US President Donald Trump formally put forward the “Indo-Pacific Region” as a geostrategic concept, which has a clear intention in targeting China. Australia also adopted the US strategic adjustment and officially defined the Indo-Pacific region as the geographic scope of its foreign and defense policies. Likewise, Japan presented the concept of “free and open Indo-Pacific” for coordinating US strategic needs, but considering the positive readjustment of China-Japan relations later on, Prime Minister Abe attenuated his stance by adopting a new description of the “Indo-Pacific framework”. The Indian government defines the Indo-Pacific by highlighting inclusiveness. As early as 2013, China proposed the “Belt and Road Strategic Initiative”, which covers the whole Eurasian continent, the Western Pacific, the South Pacific, the India Ocean and the African continent. Moreover, the “21st Century Maritime Silk Road” connects the Western Pacific, South Pacific and the Indian Ocean, and enters the Mediterranean Sea and reaches the Atlantic Ocean. This is a grand framework for trans-regional and inter-regional coordination and cooperation. Are these two strategic frameworks antagonistic to each other or are there opportunities for collaboration? Southeast Asia is the core area where these two frameworks overlap. Thus ASEAN countries need to evaluate their status and role carefully and rationally. The geographic location of ASEAN determines its intermediary role, and ASEAN can even guide the two frameworks from negative strategic competition to positive coordination.
About the Speaker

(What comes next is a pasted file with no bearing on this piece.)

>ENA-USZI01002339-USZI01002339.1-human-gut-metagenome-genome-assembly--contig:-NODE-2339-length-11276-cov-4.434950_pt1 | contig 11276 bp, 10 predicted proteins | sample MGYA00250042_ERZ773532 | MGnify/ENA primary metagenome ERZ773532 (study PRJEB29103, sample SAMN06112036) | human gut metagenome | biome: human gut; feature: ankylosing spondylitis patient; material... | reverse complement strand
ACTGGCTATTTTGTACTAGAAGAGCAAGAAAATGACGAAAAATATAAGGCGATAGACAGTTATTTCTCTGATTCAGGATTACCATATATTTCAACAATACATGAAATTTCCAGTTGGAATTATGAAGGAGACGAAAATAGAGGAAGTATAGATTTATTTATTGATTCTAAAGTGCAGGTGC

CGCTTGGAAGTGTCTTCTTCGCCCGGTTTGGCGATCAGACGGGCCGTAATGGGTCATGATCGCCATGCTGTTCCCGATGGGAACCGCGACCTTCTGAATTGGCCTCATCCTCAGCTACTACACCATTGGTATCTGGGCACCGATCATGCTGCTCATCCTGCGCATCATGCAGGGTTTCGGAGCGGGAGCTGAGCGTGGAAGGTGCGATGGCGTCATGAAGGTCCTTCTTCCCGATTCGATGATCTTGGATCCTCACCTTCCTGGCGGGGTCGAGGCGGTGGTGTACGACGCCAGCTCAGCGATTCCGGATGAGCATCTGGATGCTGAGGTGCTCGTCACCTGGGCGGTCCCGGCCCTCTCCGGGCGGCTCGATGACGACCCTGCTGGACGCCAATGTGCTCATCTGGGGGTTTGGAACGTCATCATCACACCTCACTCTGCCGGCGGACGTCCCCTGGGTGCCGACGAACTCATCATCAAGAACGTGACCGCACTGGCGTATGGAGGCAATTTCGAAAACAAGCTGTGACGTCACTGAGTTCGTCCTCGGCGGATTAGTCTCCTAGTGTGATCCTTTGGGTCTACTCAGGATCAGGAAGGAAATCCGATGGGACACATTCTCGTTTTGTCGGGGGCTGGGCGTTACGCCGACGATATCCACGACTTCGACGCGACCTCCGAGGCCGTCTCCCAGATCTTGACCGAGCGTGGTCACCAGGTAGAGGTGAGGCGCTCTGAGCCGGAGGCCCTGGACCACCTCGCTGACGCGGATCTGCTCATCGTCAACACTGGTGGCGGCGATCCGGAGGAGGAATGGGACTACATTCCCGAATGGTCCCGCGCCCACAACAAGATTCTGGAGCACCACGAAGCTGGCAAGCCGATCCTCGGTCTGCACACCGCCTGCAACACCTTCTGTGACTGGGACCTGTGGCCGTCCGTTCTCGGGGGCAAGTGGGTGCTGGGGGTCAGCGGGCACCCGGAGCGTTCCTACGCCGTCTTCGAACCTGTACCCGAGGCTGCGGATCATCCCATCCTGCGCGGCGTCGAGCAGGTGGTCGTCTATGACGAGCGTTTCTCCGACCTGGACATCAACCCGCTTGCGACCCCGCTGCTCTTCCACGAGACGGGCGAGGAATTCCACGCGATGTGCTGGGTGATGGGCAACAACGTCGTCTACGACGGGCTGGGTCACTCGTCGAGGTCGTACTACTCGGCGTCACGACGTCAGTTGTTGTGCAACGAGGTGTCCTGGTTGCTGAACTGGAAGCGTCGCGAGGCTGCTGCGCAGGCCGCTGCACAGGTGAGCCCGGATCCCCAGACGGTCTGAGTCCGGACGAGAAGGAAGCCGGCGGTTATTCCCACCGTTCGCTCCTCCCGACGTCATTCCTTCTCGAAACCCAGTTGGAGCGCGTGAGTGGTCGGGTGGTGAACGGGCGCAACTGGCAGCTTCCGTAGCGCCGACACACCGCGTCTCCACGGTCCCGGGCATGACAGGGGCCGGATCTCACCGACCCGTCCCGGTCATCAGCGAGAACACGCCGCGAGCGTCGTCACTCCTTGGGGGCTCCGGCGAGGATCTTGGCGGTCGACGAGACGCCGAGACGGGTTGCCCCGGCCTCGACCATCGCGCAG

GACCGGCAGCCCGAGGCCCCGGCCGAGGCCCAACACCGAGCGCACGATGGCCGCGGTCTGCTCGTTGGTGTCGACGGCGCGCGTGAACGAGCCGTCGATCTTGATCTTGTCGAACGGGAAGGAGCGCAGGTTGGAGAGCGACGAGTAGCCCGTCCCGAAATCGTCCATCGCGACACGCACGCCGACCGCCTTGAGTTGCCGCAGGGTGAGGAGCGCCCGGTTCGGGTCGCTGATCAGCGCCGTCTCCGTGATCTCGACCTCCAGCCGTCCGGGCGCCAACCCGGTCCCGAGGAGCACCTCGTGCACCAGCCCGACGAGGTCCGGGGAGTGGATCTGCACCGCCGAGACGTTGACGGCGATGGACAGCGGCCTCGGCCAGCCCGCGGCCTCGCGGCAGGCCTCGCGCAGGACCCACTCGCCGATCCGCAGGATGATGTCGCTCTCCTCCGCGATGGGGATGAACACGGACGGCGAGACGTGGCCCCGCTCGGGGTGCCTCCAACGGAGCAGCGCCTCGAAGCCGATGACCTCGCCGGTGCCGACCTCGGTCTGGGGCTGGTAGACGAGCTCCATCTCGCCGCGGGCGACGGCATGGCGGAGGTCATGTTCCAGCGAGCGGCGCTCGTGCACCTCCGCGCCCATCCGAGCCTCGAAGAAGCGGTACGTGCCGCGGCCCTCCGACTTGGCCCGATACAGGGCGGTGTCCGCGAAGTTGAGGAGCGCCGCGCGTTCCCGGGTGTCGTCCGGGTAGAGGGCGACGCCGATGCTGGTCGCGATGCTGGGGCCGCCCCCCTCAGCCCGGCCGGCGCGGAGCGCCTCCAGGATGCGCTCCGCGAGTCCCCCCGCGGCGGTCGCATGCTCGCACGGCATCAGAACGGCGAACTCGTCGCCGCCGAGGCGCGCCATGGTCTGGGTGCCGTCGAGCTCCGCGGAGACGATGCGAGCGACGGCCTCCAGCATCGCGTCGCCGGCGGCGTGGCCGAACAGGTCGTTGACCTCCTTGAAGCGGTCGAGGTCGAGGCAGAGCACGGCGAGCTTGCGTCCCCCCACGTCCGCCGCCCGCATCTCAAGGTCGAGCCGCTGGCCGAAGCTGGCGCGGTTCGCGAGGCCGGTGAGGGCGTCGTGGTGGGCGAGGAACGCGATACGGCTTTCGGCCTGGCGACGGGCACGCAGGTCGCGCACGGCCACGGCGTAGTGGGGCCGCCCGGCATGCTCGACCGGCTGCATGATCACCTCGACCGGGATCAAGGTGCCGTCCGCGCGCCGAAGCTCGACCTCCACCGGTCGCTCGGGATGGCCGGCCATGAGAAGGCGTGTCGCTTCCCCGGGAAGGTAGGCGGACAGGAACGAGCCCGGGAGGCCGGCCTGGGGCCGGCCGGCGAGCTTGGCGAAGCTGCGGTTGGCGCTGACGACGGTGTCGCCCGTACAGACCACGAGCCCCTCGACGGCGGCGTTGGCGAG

Su Hao is a distinguished professor in the Department of Diplomacy and founding director of Center for Strategic and Peace Studies at the China Foreign Affairs University (CFAU(. He was chairman of Diplomacy Department, director of China’s Foreign Relations Section, general secretary of East Asian Studies Center, and director of Center for Asia-Pacific Studies within this university. He is also affiliated with some institutions in China, such as, president of Beijing Geopolitical Strategy and Development Association, member of Chinese Committee for Council of Security Cooperation in the Asia-Pacific (CSCAP) and Pacific Economic Cooperation Council (PECC); board members of China Association of Arms Control and Disarmament, Pacific Society of China, China Association of Asian-African Development Exchange, and China Association of China-ASEAN. He received his B.A. in history and M. A. in international history from Beijing Normal University and Ph. D. in international relations from China Foreign Affairs University. He took his advanced study in the School of Oriental and African Studies (SOAS), University of London in 1993-1995; and was a Fulbright scholar in Institute of War and Peace Studies of Columbia University, and in Institute of East Asia of University of California at Berkeley in 2001-2002; and a guest professor in Department of Peace and Conflict Studies of Uppsala University in Sweden in 2004, Faculty of Society and Design of Bond University in Australia in 2014, Department of Politics of LUISS University in Italy in 2015, Department of Politics and Economics of Aoyama Gakuin University in Japan in 2017 and S. Rajaratnam School of International Studies (RSIS) of Nanyang Technological University in Singapore in 2019. His specialties are diplomatic history of China, China’s foreign and security policy, strategic studies, international relations in the Asia-Pacific region and East Asian integration.